The student who’d previously taken a class with the professor emailed the professor about an art event the student was going to and said the professor should go, too. The professor agreed and offered to introduce the student to some curators the professor knew for a journalism assignment the student was working on. The professor and the student … spent the evening going to gallery openings and bars, then ended up sleeping together, clothed, on top of the comforter, in a bed at the professor’s apartment. They agree that they didn’t have sex, but the student would charge that the professor had forced the student to drink liquor the student didn’t want and had then the professor groped the student, both at a bar and at the professor’s apartment, which led to the student [attempting suicide] a few days later. (My emphasis, see below.)

I know of the professor on the slightest of levels, some email correspondences from many years back, and then seeing his name come up related to various publications. His primary AOS (Area of Specialization) is analytical philosophy of language, so I am a little puzzled over his pedagogical justification for going to an art opening with a student on what would otherwise appear to be a date. (The first piece of emphasized text.) The offer to introduce the student to the curators is the kind of thing that could have happened at any time in the past, without any pretense of social interaction. But perhaps the professor has a background in aesthetics that I am unaware of (a very real possibility) making the experience a legitimately educational one. But the second emphasized statement, about them “sleeping together … in a bed at the professor’s apartment”, regardless of the elided qualifiers, is an absolutely indefensible action on the professor’s part. Why didn’t the professor simply take the student home? How did they even possibly end up in his apartment, much less in the same bed? Even I have a sofa I could sleep on, if push came to shove. Are we seriously to believe that this was the only reasonable or possible arrangement that could be made that night? He was her professornot her companion, not her friend, not her date.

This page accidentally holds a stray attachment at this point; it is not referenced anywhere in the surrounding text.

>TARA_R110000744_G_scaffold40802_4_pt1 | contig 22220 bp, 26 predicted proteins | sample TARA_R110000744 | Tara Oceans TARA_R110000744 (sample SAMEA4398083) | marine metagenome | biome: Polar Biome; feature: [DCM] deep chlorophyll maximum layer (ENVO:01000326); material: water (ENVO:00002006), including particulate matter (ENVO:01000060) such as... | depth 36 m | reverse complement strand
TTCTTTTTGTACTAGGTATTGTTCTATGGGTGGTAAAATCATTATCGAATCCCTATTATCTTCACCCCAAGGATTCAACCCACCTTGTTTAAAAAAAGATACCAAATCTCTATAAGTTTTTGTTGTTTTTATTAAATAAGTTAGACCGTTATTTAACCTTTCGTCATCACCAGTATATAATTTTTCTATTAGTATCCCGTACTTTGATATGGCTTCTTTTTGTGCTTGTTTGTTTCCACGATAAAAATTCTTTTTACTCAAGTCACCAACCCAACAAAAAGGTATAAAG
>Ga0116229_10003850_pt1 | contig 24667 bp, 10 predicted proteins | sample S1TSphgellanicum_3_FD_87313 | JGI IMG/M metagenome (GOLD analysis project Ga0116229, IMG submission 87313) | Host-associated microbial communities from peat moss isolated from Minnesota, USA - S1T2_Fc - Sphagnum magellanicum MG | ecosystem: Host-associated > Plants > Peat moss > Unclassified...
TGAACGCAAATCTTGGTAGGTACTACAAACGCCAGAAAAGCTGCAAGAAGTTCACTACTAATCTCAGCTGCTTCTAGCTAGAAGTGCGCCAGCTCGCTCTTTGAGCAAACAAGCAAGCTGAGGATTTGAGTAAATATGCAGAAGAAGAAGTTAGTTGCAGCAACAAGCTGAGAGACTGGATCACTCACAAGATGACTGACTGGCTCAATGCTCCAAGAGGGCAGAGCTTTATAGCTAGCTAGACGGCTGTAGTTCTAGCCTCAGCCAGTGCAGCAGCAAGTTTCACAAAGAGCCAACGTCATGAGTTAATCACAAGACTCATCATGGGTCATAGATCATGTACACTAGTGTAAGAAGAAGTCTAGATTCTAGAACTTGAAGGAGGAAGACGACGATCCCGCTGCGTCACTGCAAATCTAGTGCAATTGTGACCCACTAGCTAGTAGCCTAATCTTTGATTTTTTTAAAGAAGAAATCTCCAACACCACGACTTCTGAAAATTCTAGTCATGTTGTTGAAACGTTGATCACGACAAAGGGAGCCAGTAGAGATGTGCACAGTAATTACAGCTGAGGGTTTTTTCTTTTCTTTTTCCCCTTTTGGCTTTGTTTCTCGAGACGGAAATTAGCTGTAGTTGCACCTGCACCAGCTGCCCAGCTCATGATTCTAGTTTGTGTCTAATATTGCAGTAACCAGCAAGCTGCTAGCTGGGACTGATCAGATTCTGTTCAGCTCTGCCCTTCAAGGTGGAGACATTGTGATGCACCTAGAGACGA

Excuses about the student being an adult and responsible for her own choices only go so far. It is a well-known fact that the fore-brain is still in development until at least age 25 in women (in men, even later), hence the change in auto insurance policies at that age. (Insurance companies have understood this for a very long time, based solely on the numbers relating to reckless driving; the neurological science came along well after.) In other words, for both men and women of this age group, they are still a long way from being fully capable of adult judgment.

The professor, however, has no such excuse.

The fact that they did not engage in coital sex does not change the irrefutable fact that the professor placed the student in an overtly and irreducibly sexual situation. The people who would defend such impositions and justify such relations (some of them female) display a staggering ignorance of, and insensitivity to, the most elementary aspects of power in human relations. Rules against “fraternization” between officers and enlisted personnel, or even persons of somewhat different rank, in the military, or between management and employees in business, are not the medieval holdovers of prurient sexual mores. A person who exists in a position of real power also operates in a sphere of great trust, regardless of whether that trust is genuinely merited or earned. (Imagine a dom who refuses to stop when the sub uses the safe word. This is no longer play, but blatant abuse, even assault.) Persons like the professor and the student are operating in a context that takes such trust in power for granted, but in which there is no safe word. This is power without play.

And when it becomes sexual, it is twisted.